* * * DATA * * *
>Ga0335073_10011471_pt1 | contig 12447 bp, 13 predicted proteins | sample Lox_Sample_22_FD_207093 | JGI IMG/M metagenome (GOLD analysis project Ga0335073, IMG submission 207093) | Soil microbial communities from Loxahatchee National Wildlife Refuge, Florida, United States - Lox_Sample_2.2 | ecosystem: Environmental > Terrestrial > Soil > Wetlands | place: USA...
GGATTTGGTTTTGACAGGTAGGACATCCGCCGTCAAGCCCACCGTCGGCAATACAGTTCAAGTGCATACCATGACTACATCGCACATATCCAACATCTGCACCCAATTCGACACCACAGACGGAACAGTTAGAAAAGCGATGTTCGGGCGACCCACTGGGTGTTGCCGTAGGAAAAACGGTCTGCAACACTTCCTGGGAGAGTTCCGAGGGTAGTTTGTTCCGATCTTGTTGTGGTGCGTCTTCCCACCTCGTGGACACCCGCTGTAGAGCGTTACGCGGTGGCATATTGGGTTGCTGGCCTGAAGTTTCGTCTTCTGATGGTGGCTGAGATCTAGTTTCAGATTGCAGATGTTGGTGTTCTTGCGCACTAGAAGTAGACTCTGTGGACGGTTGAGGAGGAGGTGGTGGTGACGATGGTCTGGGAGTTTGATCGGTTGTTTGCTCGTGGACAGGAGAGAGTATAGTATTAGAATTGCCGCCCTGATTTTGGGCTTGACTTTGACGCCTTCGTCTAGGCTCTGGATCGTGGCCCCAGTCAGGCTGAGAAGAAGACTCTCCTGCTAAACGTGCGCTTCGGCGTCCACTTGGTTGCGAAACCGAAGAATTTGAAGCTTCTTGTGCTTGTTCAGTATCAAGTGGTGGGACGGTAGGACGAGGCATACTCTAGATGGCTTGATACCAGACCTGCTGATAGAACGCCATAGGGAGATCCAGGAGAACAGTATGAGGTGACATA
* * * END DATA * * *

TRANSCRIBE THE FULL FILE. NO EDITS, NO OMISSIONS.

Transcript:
>Ga0335073_10011471_pt1 | contig 12447 bp, 13 predicted proteins | sample Lox_Sample_22_FD_207093 | JGI IMG/M metagenome (GOLD analysis project Ga0335073, IMG submission 207093) | Soil microbial communities from Loxahatchee National Wildlife Refuge, Florida, United States - Lox_Sample_2.2 | ecosystem: Environmental > Terrestrial > Soil > Wetlands | place: USA...
GGATTTGGTTTTGACAGGTAGGACATCCGCCGTCAAGCCCACCGTCGGCAATACAGTTCAAGTGCATACCATGACTACATCGCACATATCCAACATCTGCACCCAATTCGACACCACAGACGGAACAGTTAGAAAAGCGATGTTCGGGCGACCCACTGGGTGTTGCCGTAGGAAAAACGGTCTGCAACACTTCCTGGGAGAGTTCCGAGGGTAGTTTGTTCCGATCTTGTTGTGGTGCGTCTTCCCACCTCGTGGACACCCGCTGTAGAGCGTTACGCGGTGGCATATTGGGTTGCTGGCCTGAAGTTTCGTCTTCTGATGGTGGCTGAGATCTAGTTTCAGATTGCAGATGTTGGTGTTCTTGCGCACTAGAAGTAGACTCTGTGGACGGTTGAGGAGGAGGTGGTGGTGACGATGGTCTGGGAGTTTGATCGGTTGTTTGCTCGTGGACAGGAGAGAGTATAGTATTAGAATTGCCGCCCTGATTTTGGGCTTGACTTTGACGCCTTCGTCTAGGCTCTGGATCGTGGCCCCAGTCAGGCTGAGAAGAAGACTCTCCTGCTAAACGTGCGCTTCGGCGTCCACTTGGTTGCGAAACCGAAGAATTTGAAGCTTCTTGTGCTTGTTCAGTATCAAGTGGTGGGACGGTAGGACGAGGCATACTCTAGATGGCTTGATACCAGACCTGCTGATAGAACGCCATAGGGAGATCCAGGAGAACAGTATGAGGTGACATA